I have both takes of Pyramid on the French CBS LP 88242. Comparison with this LP revealed that CBS Portrait R2K 44395 (DEMS 90/3-4 and 91/4-5) and that Sony & BMG 88697302362 (DEMS 08/2-31; 08/3-30 and 09/1-25) both have take -1. In a few weeks I hope to be able to compare these releases again but now against the two takes on the Mosaic 11 CD Box set. I hope that somebody who has the original "Blue Light" LP will be so helpful as to compare the takes on the Mosaic set with the LP. Before it has been established that the original LP has take -1, I would not suggest making a correction in The New DESOR.
In the meantime I have been able to make the comparisons with the Mosaic 11 CD Box (CD 9, tracks 7 has take -1 and track 22 has track -2). My conclusions as mentioned above are confirmed.
Page 41. Session 3906 and 3907, 20 and 21Mar39. According to the liner-notes by Steven Lasker for the Mosaic 11 CD Box, on neither session did the full orchestra include Juan Tizol.
The ledger shows only two trombones present at these sessions.
Page 114. Session 4567, 23Sep45. A SECOND Take the "A" Train during this broadcast from Zanzibar was sometimes mentioned until the conclusion for the "Comments on Timner's 4th edition" page 16: "can be deleted. It has never been found." Only Timner-4, Ole. J. Nielsen's disco and earlier Benny Aasland's WWoDE 45-72 (theme) had this item and I've found no additional info in DEMS Bulletin.
A second Take the "A" Train was however played on this occasion and survives: I found it by chance while browsing through my collection on a very old tape from Ed Hausmann in Canada. It runs for some 43sec on piano between Love Letters 4567e and Riff Staccato 4567f. Here attached you'll find this passage (with end of Love Letters and beginning of Riff Staccato) as an MP3 file and I think that you'll agree with me.
I agree. Thanks. The correction has already been made by Giovanni Volonté and Luciano Massagli. See in the "small corrections" and on Correction-sheet 1102.
Page 127. Session 4605, 16Jan46. C-Jam Blues (encore), DE4605h is listed as unissued, but it has been issued on the 13 CD box set from Masters of Jazz, "Anniversary" (1999). [See DEMS 00/1-17]
It is on CD #5 from the set, the "Friends" CD, as Track 20, which includes both the familiar V-disc issued DE4605g as well as the encore, DE4605h.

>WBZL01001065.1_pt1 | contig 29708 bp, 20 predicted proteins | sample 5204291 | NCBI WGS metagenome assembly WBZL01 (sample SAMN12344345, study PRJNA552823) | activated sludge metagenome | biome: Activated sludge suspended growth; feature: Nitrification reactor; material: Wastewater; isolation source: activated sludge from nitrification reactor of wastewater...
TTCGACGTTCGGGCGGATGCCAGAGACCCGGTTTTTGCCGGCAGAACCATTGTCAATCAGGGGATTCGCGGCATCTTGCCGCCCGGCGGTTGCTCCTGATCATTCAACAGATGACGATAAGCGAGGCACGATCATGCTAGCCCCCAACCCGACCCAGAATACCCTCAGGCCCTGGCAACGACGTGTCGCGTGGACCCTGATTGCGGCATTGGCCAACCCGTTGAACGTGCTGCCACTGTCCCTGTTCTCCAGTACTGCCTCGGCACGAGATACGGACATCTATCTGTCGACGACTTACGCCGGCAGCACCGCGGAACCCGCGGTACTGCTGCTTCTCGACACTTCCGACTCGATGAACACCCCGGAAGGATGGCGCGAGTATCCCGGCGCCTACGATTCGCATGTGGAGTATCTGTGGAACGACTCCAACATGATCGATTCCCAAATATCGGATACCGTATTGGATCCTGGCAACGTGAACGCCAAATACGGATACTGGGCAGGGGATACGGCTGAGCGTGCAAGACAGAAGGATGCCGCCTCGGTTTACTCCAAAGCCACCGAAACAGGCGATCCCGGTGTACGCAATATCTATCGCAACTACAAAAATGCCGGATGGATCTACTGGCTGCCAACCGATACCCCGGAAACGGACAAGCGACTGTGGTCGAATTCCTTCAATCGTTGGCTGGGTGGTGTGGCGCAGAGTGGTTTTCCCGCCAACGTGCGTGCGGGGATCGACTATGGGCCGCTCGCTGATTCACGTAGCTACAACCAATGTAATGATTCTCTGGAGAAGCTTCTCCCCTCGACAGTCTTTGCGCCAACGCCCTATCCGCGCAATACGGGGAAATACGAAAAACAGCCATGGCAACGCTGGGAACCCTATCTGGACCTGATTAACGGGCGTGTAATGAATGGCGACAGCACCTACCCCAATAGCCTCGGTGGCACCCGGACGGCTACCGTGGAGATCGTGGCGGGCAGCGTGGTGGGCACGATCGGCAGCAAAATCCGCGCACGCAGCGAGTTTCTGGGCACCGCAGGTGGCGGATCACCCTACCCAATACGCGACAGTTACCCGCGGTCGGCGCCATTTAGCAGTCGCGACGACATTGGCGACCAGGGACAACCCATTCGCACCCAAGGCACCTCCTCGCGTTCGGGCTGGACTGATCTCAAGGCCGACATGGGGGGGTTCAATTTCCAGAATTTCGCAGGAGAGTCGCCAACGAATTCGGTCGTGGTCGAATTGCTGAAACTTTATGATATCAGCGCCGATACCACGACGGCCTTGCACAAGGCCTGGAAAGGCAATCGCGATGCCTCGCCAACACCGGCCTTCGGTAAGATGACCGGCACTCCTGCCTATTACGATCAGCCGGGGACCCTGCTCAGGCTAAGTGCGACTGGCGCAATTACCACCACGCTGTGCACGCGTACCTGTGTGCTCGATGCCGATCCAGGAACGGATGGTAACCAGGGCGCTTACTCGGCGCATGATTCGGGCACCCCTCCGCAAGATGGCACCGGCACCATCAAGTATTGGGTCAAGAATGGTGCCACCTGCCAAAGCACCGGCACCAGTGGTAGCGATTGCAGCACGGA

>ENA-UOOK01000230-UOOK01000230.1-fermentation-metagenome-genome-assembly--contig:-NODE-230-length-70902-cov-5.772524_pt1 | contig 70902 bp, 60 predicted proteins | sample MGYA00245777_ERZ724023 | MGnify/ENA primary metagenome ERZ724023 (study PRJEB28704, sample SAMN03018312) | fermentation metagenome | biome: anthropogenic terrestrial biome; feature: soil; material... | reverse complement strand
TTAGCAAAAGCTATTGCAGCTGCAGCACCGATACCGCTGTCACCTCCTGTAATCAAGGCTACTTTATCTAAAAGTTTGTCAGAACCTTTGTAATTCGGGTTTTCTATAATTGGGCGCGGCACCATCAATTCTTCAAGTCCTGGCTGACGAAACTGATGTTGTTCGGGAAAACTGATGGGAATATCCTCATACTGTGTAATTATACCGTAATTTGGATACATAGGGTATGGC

Page 237. Session 5722 took place on 22Jun57 at the Carrolltown Sunset Ballroom, according to a new find for Duke's Itinerary by Agustin Perez Gasco (e-mail to the Duke-LYM list on 5Aug10).
Page 352. Session 6363, 21Aug63. I would suggest to include in the New DESOR Joya Sherrill's beautiful "narration" of Purple People.
The recording (in broadcasts # 25 and # 49) is announced as session-track -12 and runs for 1min43 approximately. It is (only) narration, but so is the shorter and incomplete 6363l What Color Is Virtue? which nevertheless is listed, just as is Duke's My People 6363v. By the way: tracks -9, -10 and -11 may be similarly interesting but I can't tell; I haven't heard them.
We think that the note at the bottom of the session is sufficient documentation for these narrations. See also Correction-sheet 1059.
Track -11 does not exist. Track -9 is seven seconds and track -10 is seventeen seconds long.
Pages 475 and 476 plus Correction-sheet 3031/1. New DESOR Disc 0922, for the DVD of the 1967/1974 documentary "On The Road with Duke Ellington", appears to omit two relevant Ellington recordings that are on the DVD.
On Chapter 8 of the DVD, Ellington is at Columbus, Ohio, on 25Apr67, presumably before the rehearsal session of DE6750, checking out the piano there and/or practicing a troublesome medley transition on the piano.
Later on Chapter 8, Ellington is performing his finger snapping routine, accompanied by bass and drums. This is at the end of the Morgan State College recital of 1May67, DE6755. This comes right before the snippet from the June 1937 Paramount movie short.
Page 693. Session 7342, probably September 1973. The specific date is 6Sep73. See Terrence Ripmaster's book "Willis Conover", page 164.
Page 714. A Blues Serenade. (3825) I hear Rex Stewart and Johnny Hodges, not Cootie Williams and Otto Hardwick.
Page 801. Clementine. 4104c. Some of my friends think that it is Billy Strayhorn on piano. I believe they are right.
Page 852. Drop Me Off in Harlem. The second chorus in 3304 should read (according to Steven Lasker's liner notes for the 11 CD Box): 2°16AW,8FJ,8AW. I agree.
Page 866. Farewell Blues. The second chorus in 3501 should read (according to Steven Lasker's liner notes for the 11 CD Box): 2°RS instead of 2°CW. Eddie Lambert (p59) and I agree.
Page 867. Fickle Fling. Other title - Camp Grant Champ should read Camp Grant Chant. Page XXXIV.
Page 960. I've Got To Be a Rug Cutter. 3701 and 3702. In his liner-notes for the Mosaic 11 CD box, Steven Lasker made the remark that there is no tap-dancing on these recordings, merely foot stomping by the band.
Page 968. Johnny Come Lately. The description of 4309a is not correct. The structure clearly differs from 4301v and should read as follows (changes underlined):